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Super Mario Land Review

Super Mario Land Cover

Released by Nintendo in 1989 as a launch title for the Gameboy, Super Mario Land is oI ne of the most unique and distinctive Mario titles that Nintendo ever produced. The first Mario game to be released on the Gameboy, Super Mario Land changed and adapted the standard Mario formula to create a game which now seems at odds with other titles in the Mario series. Despite many of these changes being dropped and abandoned by Nintendo in future games, Super Mario Land remains a fun, challenging and at times frustrating addition to the franchise.

Super Mario Land GameBoy

Upon first glance, its gameplay follows the standard model set by most other Mario platforming titles. As in previous games, Mario has to jump from platform to platform, combat an array of colourful and varied enemies and obtain coins and power ups in order to aid the player throughout the game. The core pillars of a Mario title remain in place here, with obligatory desert, cave and underwater levels which are a hallmark of the variety of levels that are found within any Mario game. However, this is where the similarities end, and much of the game is made up of features which are unique to this Mario title and may even make a seasoned Mario player flummoxed before they get their head around the new gameplay.

Super Mario Land GameBoy

There are countless drastic differences in both gameplay and setting which new players will have to deal with when picking up this title. The game is no longer set in the Mushroom Kingdom, which is the usual key location in Mario games, instead taking place in the new world of Sarasaland. Gone are the large Mushroom backgrounds and many of the classic Mario themes we are familiar with, instead replaced with Alien themes as well as a world based around the Easter Island statues. The series famous damsel in distress character of Princess Peach is also replaced with Princess Daisy in this game, a princess with just as much a talent for being kidnapped and placed in castles as her predecessor. Koopa shells now explode and damage the player instead of being sent crashing into other enemies, and Fire Mario’s flame balls now bounce erratically off the terrain. Also gone is Mario’s arch nemesis Bowser, instead being replaced with several sets of unique bosses for each world, each of which is inspired by the design and composition of the worlds. For example, the first desert world involves battling a fire breathing sphinx, while the second underwater section involves fighting off a giant seahorse.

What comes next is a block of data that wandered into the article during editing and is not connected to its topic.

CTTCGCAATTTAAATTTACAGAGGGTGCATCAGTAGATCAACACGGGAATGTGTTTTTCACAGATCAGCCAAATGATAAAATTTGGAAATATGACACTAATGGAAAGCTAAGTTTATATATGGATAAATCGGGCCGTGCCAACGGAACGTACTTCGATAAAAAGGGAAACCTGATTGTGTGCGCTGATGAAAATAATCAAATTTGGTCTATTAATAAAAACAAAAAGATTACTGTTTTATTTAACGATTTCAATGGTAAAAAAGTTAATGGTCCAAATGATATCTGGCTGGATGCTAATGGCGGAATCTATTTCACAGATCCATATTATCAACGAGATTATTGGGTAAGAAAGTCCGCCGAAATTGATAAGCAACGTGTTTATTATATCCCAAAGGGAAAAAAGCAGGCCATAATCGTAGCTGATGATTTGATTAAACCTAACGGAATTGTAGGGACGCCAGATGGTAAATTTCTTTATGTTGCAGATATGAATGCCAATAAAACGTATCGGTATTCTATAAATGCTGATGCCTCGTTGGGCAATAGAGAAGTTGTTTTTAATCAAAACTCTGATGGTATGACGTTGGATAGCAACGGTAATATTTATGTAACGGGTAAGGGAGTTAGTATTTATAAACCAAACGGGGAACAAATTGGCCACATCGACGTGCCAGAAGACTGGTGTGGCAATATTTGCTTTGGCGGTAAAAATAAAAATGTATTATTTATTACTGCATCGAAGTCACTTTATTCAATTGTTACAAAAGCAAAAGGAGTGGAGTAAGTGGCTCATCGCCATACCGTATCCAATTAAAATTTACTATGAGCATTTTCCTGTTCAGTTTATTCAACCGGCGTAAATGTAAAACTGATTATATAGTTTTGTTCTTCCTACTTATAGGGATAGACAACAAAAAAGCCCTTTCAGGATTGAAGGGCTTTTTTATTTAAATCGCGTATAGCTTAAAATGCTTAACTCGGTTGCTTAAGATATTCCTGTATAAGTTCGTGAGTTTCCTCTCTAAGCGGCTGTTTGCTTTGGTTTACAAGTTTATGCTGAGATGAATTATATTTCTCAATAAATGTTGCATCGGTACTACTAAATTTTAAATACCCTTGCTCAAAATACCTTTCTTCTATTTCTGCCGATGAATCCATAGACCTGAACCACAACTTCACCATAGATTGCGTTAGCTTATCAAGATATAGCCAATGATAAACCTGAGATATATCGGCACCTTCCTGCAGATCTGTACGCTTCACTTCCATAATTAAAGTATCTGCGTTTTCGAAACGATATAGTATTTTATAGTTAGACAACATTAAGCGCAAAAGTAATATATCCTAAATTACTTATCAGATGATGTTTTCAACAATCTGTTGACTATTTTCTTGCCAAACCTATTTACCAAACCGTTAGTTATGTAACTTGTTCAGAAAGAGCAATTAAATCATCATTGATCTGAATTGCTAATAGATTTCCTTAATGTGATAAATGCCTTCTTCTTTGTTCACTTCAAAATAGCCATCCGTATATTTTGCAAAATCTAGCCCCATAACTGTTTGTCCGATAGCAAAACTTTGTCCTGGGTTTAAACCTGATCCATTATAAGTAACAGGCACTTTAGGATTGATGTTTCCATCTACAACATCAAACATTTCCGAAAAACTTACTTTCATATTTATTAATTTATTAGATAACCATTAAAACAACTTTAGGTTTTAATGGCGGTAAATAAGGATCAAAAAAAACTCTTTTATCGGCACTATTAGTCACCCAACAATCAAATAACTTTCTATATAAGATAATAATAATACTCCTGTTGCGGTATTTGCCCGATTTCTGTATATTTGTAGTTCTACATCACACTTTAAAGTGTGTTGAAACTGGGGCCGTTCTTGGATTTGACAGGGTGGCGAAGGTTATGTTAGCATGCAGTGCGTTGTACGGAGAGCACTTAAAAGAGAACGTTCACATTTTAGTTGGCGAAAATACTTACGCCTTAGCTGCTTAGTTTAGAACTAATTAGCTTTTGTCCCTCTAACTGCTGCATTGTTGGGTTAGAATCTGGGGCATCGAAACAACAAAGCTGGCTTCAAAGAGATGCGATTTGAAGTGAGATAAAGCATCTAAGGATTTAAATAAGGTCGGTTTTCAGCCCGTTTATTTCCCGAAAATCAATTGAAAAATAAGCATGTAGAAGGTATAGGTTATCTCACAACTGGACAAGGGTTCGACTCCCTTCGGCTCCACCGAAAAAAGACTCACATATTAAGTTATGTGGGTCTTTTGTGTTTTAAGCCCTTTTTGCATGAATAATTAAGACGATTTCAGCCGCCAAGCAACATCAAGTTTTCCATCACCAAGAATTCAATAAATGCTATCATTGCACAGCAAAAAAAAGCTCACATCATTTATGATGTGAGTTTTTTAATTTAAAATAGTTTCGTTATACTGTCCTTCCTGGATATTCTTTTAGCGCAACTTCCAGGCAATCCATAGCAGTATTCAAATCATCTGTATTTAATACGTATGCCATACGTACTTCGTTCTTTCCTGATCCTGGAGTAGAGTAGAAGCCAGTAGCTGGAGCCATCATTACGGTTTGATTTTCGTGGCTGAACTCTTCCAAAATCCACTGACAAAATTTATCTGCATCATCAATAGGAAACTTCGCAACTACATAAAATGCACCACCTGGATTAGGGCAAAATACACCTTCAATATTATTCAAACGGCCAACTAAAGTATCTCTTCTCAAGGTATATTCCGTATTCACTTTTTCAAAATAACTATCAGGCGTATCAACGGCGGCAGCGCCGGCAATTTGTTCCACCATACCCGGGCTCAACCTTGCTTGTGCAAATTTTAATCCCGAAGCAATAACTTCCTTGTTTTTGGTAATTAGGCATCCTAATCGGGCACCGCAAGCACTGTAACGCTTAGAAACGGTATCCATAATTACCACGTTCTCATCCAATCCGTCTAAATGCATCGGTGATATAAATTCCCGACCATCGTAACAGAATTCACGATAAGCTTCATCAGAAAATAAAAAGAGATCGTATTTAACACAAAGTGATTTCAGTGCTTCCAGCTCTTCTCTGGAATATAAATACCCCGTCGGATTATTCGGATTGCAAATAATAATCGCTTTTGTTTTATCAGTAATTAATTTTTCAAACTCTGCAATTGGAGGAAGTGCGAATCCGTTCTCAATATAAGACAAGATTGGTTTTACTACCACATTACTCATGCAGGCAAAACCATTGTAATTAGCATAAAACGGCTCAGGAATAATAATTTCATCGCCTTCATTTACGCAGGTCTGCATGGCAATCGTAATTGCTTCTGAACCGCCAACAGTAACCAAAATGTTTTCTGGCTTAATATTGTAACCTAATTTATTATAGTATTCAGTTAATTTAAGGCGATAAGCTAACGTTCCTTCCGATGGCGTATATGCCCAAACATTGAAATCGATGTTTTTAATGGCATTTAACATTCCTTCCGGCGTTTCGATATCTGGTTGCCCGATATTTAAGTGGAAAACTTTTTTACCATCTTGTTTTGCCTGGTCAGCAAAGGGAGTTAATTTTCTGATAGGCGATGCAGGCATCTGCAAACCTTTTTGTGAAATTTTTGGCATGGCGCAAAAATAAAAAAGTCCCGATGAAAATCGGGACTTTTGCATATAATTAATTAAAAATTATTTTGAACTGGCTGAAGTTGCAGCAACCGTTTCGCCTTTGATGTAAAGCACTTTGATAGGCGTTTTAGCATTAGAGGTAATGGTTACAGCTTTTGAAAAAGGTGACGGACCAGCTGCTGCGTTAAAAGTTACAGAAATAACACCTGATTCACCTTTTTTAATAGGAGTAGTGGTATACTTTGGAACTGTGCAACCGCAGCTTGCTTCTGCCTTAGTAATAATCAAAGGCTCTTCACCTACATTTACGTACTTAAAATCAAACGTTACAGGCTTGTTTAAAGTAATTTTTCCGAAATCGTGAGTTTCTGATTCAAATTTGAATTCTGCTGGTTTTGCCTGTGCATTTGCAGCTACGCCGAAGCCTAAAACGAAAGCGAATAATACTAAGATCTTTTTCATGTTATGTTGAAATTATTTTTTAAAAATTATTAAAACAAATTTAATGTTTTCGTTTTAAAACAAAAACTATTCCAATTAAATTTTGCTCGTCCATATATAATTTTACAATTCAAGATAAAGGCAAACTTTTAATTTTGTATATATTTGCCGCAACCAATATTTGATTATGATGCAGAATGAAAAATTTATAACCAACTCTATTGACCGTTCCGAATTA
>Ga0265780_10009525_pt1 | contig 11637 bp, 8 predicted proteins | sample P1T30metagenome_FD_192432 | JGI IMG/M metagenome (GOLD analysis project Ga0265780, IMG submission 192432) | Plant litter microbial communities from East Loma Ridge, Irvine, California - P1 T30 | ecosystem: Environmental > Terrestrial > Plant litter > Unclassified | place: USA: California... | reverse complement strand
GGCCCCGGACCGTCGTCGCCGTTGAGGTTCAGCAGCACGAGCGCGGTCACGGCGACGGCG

Super Mario Land GameBoy

While always a fairly difficult series, Super Mario Land manages to take it to the next level, arguably remaining one of the hardest Mario titles. While the first world is fairly reminiscent of the difficulties of other titles, from the end of the second world onwards the difficulty spikes dramatically, and even seasoned gamers and Mario players will have to dedicate a reasonable amount of time to complete it. This steep difficulty curve lengthens the game considerably, and may provide a source of frustration to many players who may find they have to frequently repeat sections of the game. While Super Mario Land is an interesting title with a unique tone, many of its deviations and changes from other Mario titles adds relatively little to the game, and its difficulty and drastic set piece changes may make many players frustrated with this title.

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